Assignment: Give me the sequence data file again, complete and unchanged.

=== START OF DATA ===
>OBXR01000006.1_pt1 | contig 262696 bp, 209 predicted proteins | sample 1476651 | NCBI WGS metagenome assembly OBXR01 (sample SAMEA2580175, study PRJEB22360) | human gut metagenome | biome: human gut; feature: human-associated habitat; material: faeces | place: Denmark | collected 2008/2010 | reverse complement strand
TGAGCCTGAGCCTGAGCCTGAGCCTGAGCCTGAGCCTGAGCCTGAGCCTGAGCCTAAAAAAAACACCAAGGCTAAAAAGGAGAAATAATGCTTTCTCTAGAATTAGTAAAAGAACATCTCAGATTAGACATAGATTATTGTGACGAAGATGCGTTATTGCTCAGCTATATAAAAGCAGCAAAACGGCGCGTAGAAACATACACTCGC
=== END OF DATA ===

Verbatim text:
>OBXR01000006.1_pt1 | contig 262696 bp, 209 predicted proteins | sample 1476651 | NCBI WGS metagenome assembly OBXR01 (sample SAMEA2580175, study PRJEB22360) | human gut metagenome | biome: human gut; feature: human-associated habitat; material: faeces | place: Denmark | collected 2008/2010 | reverse complement strand
TGAGCCTGAGCCTGAGCCTGAGCCTGAGCCTGAGCCTGAGCCTGAGCCTGAGCCTAAAAAAAACACCAAGGCTAAAAAGGAGAAATAATGCTTTCTCTAGAATTAGTAAAAGAACATCTCAGATTAGACATAGATTATTGTGACGAAGATGCGTTATTGCTCAGCTATATAAAAGCAGCAAAACGGCGCGTAGAAACATACACTCGC